Games are not won in March and April, but the decisions made during that time impact them, and that is what the Patriots are currently dealing with.
It’s tiresome to keep revisiting the offseason, but given the Patriots’ 1-2 start to the year, the exercise is worth doing considering the troublesome areas on the roster.
Through three games, the Patriots offense is ranked 25th in both yards and points. Yes, 25th. Let that sink in, an offense led by Tom Brady and Josh McDaniels is ranked in the bottom third in all of football. Defensively, it’s even worse. It is ranked 20th in points allowed, but 29th in yards allowed.
Want an even more alarming area? Third-down play.
On offense, it is converting just 29 percent of the time, which is 29th in the league. Last year, it converted 42 percent of the time. On defense, it is allowing first downs 49 percent of the time, good for 30th in the NFL. You don’t win many games with the defense being on the field as much as it has.
A lot of these issues trace back to the offseason and the moves that were both made, and not made.
Let’s start on defense.
It’s easy to pinpoint what the biggest weakness of the unit was last year. Linebacker, particularly speed and athleticism at the position. So, how was this addressed in the offseason?
Besides drafting two linebackers — Ja’Whaun Bentley and Christian Sam in the fifth and sixth rounds respectively — the organization did nothing at the position. A lot of faith was put into Dont’a Hightower returning to form after missing most of last year with a shoulder injury, but that hasn’t happened yet this year. At times, he and the other linebackers have looked like they are running in quick sand and the opponents are on roller skates.
Kerryon Johnson and the Lions offense was able to use this to their advantage on the way to Johnson picking up over 100 yards on the ground Sunday night, the first time a Lions back has gone over 100 yards since 2013.
New England also lost No. 2 cornerback Malcolm Butler via free agency. Given the contract he received from Tennessee, it’s hard to blame the Patriots for not bringing him back, but it is worth questioning what they did to replace him.
The short answer is Eric Rowe and Jason McCourty.
These two aren’t bad NFL cornerbacks, just inconsistent and not reliable to be a No. 2 cornerback on the Patriots. They are good players to have on a roster, just not at the top of the depth chart. Given the injury to Rowe, the Patriots played rookies J.C. Jackson and Keion Crossen at various points Sunday night in Detroit. While there’s nothing wrong with integrating a rookie into the lineup, there’s almost a dependence on them given Rowe and McCourty don’t appear to be true No. 2 corners.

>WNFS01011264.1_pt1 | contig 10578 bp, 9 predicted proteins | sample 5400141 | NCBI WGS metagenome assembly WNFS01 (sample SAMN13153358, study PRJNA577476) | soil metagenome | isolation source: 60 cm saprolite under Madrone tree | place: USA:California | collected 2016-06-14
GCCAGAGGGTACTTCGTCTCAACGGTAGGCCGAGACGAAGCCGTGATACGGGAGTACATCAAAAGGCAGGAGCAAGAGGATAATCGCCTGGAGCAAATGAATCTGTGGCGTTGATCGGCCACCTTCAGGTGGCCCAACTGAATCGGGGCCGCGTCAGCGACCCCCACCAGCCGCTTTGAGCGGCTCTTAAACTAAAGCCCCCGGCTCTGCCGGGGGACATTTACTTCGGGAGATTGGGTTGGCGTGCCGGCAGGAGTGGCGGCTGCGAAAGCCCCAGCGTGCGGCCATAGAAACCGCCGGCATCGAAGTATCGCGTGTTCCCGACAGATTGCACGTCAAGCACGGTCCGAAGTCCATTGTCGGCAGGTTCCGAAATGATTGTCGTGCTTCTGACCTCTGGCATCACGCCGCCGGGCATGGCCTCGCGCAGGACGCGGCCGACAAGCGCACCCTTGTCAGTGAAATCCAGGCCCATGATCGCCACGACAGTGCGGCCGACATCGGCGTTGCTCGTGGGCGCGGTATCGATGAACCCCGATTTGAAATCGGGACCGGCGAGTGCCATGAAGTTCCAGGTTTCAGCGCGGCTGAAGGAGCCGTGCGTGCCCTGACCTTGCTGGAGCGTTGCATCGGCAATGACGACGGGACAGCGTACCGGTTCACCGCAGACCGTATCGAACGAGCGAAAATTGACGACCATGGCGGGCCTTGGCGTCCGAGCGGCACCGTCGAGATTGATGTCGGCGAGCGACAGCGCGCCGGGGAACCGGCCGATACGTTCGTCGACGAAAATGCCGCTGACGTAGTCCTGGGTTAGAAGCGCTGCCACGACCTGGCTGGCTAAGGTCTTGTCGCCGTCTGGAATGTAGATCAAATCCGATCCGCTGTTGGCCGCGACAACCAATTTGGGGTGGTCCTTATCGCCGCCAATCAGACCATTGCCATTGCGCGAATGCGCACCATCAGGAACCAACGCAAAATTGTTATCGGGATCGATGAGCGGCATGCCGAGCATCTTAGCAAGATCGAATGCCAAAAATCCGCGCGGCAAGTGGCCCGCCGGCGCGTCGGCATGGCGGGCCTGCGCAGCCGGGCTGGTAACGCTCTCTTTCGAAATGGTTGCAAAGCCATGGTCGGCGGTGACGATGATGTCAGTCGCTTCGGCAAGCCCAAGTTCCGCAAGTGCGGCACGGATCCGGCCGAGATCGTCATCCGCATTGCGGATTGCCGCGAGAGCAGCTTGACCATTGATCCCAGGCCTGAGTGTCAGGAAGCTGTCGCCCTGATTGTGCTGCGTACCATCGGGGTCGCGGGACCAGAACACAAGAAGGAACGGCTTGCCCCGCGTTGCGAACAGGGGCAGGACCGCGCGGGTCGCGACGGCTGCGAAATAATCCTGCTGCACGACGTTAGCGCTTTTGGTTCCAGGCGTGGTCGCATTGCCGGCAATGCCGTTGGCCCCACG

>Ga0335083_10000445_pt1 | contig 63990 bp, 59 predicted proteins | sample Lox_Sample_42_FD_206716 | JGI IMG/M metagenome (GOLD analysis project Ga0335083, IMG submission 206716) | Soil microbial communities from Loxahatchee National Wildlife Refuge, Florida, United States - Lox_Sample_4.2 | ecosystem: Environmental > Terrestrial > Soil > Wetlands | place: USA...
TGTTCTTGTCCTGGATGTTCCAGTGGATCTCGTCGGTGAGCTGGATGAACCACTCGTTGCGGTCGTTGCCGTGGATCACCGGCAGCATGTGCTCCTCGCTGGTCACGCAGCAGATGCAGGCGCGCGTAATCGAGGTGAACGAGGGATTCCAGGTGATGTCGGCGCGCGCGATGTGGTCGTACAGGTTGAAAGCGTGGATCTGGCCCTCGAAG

While the position was deep this summer, it lacked top-end talent and it’s showing up now.
Offensively, it starts at wide receiver.
It’s Week 3 and the Patriots only dressed three true wide receivers — Chris Hogan, Phillip Dorsett and Cordarrelle Patterson. Julian Edelman’s suspension came following minicamp, so the team couldn’t prepare for that, but overall the team didn’t do a good job of replacing players this offseason.
Brandin Cooks was traded to the Rams and Danny Amendola signed with the Dolphins. Did the Patriots do much to replace these players? Not really.
Jordan Matthews and Kenny Britt were veterans who have produced in the league before, but came with health concerns and that showed up over the summer when they suffered injuries and were released. Without Cooks, the Patriots are lacking a deep threat down the field, which factored into taking a shot on Josh Gordon.
No one could ever come in and replace Amendola give his chemistry with Brady, but it’s worth asking why didn’t the team give him $2-3 million more in order to retain him? There’s no question the Patriots weren’t going to pay him what he’s getting from the Dolphins, but anything close would have likely got it done given his relationship with Edelman and Brady.
Without Edelman, it’s been obvious Brady doesn’t have anyone he truly trusts besides Gronkowski, and Amendola could have very easily been that player. Letting Amendola walk was a gamble and it’s not paying off.
Running back can also be viewed as a miscalculation.
Dion Lewis departed via free agency and was essentially replaced by Sony Michel, who hasn’t looked anything like a first-round pick through his first two games. The team re-signed Rex Burkhead, who continues to battle injuries and was forced to leave Sunday’s game with a neck injury. After Jeremy Hill tore his ACL in Week 1, the Patriots didn’t replace him with a big back and now they have paid the price by struggling in short-yardage situations.
The team took a lot of gambles at the running back position: selecting one in the first round, counting on Burkhead and also not adding a big back following Hill’s injury. All three decisions are now hurting them over the first three games.
Based on what we’ve seen, it was not a great offseason for the organization, and just think if it actually did trade Rob Gronkowski. Yeah, we won’t go there.